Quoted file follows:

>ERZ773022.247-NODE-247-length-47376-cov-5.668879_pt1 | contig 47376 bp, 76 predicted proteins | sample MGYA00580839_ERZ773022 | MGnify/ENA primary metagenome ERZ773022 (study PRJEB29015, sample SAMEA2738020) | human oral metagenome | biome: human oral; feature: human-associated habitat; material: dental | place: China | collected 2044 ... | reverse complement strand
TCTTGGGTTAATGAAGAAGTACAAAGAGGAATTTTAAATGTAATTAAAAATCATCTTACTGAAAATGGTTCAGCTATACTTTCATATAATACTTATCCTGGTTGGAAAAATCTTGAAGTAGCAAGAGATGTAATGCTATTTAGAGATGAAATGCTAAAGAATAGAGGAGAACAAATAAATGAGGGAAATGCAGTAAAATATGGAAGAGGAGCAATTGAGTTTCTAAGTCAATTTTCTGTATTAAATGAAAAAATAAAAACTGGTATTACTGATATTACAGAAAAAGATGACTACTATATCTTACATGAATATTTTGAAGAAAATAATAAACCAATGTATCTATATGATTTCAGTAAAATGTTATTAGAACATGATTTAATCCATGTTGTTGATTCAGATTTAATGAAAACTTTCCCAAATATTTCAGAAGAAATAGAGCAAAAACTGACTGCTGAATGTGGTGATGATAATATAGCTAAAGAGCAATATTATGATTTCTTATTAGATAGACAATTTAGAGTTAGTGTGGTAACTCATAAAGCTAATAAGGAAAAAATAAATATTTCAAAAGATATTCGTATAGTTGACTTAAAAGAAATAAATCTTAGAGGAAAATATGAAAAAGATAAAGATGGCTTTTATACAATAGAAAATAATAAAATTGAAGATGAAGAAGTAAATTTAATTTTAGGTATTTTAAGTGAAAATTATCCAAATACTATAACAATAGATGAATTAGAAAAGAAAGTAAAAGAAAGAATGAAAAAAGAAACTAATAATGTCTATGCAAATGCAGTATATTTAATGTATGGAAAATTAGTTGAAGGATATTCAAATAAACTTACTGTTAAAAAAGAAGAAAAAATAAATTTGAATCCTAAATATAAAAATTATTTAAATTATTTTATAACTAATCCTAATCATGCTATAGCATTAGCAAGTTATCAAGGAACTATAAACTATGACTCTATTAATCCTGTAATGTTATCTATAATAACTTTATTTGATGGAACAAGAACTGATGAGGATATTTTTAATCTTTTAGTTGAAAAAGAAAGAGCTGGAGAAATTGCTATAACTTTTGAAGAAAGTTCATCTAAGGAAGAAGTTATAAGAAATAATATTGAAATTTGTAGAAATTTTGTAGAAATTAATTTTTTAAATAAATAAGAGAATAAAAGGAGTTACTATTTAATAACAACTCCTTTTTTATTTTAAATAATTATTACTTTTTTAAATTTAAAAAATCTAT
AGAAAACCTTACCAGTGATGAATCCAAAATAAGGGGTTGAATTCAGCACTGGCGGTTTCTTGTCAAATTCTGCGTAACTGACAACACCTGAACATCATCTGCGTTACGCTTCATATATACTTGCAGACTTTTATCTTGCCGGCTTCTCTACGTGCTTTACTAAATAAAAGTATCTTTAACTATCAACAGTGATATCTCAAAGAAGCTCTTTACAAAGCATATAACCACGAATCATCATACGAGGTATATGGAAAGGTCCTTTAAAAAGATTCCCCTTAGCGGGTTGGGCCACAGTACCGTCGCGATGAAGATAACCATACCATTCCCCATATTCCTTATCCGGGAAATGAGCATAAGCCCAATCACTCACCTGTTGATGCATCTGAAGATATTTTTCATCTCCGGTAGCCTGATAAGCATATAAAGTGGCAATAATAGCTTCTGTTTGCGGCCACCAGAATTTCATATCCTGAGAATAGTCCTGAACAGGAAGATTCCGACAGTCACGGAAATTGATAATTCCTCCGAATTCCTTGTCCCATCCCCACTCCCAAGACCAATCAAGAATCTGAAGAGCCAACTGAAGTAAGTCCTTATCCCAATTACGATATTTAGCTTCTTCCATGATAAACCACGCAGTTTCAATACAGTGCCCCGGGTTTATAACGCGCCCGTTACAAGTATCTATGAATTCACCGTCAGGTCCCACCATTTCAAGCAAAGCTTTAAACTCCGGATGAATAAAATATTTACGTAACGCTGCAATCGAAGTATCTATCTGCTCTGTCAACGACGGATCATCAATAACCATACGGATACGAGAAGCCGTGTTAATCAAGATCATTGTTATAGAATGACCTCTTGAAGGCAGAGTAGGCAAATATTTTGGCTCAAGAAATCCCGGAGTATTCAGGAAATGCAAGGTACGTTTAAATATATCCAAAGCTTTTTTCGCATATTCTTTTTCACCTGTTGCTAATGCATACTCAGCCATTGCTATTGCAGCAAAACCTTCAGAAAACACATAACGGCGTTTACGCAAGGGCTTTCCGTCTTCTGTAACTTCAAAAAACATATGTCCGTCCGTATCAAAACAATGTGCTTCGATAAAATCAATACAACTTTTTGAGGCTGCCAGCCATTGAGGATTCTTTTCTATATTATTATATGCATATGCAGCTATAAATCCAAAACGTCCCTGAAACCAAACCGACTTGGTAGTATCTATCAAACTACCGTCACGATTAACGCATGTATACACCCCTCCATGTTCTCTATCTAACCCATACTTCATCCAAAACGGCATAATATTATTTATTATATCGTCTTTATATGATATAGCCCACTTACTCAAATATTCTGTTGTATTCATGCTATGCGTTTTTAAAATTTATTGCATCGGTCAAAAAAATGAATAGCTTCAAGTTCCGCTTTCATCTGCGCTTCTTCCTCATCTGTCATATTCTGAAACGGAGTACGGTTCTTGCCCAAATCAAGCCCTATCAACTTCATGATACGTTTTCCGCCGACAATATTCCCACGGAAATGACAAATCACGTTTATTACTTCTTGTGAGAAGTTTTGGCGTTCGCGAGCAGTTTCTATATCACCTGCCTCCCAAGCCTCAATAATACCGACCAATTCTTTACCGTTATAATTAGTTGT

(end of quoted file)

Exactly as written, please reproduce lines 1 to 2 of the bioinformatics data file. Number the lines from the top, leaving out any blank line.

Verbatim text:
>ERZ773022.247-NODE-247-length-47376-cov-5.668879_pt1 | contig 47376 bp, 76 predicted proteins | sample MGYA00580839_ERZ773022 | MGnify/ENA primary metagenome ERZ773022 (study PRJEB29015, sample SAMEA2738020) | human oral metagenome | biome: human oral; feature: human-associated habitat; material: dental | place: China | collected 2044 ... | reverse complement strand
TCTTGGGTTAATGAAGAAGTACAAAGAGGAATTTTAAATGTAATTAAAAATCATCTTACTGAAAATGGTTCAGCTATACTTTCATATAATACTTATCCTGGTTGGAAAAATCTTGAAGTAGCAAGAGATGTAATGCTATTTAGAGATGAAATGCTAAAGAATAGAGGAGAACAAATAAATGAGGGAAATGCAGTAAAATATGGAAGAGGAGCAATTGAGTTTCTAAGTCAATTTTCTGTATTAAATGAAAAAATAAAAACTGGTATTACTGATATTACAGAAAAAGATGACTACTATATCTTACATGAATATTTTGAAGAAAATAATAAACCAATGTATCTATATGATTTCAGTAAAATGTTATTAGAACATGATTTAATCCATGTTGTTGATTCAGATTTAATGAAAACTTTCCCAAATATTTCAGAAGAAATAGAGCAAAAACTGACTGCTGAATGTGGTGATGATAATATAGCTAAAGAGCAATATTATGATTTCTTATTAGATAGACAATTTAGAGTTAGTGTGGTAACTCATAAAGCTAATAAGGAAAAAATAAATATTTCAAAAGATATTCGTATAGTTGACTTAAAAGAAATAAATCTTAGAGGAAAATATGAAAAAGATAAAGATGGCTTTTATACAATAGAAAATAATAAAATTGAAGATGAAGAAGTAAATTTAATTTTAGGTATTTTAAGTGAAAATTATCCAAATACTATAACAATAGATGAATTAGAAAAGAAAGTAAAAGAAAGAATGAAAAAAGAAACTAATAATGTCTATGCAAATGCAGTATATTTAATGTATGGAAAATTAGTTGAAGGATATTCAAATAAACTTACTGTTAAAAAAGAAGAAAAAATAAATTTGAATCCTAAATATAAAAATTATTTAAATTATTTTATAACTAATCCTAATCATGCTATAGCATTAGCAAGTTATCAAGGAACTATAAACTATGACTCTATTAATCCTGTAATGTTATCTATAATAACTTTATTTGATGGAACAAGAACTGATGAGGATATTTTTAATCTTTTAGTTGAAAAAGAAAGAGCTGGAGAAATTGCTATAACTTTTGAAGAAAGTTCATCTAAGGAAGAAGTTATAAGAAATAATATTGAAATTTGTAGAAATTTTGTAGAAATTAATTTTTTAAATAAATAAGAGAATAAAAGGAGTTACTATTTAATAACAACTCCTTTTTTATTTTAAATAATTATTACTTTTTTAAATTTAAAAAATCTAT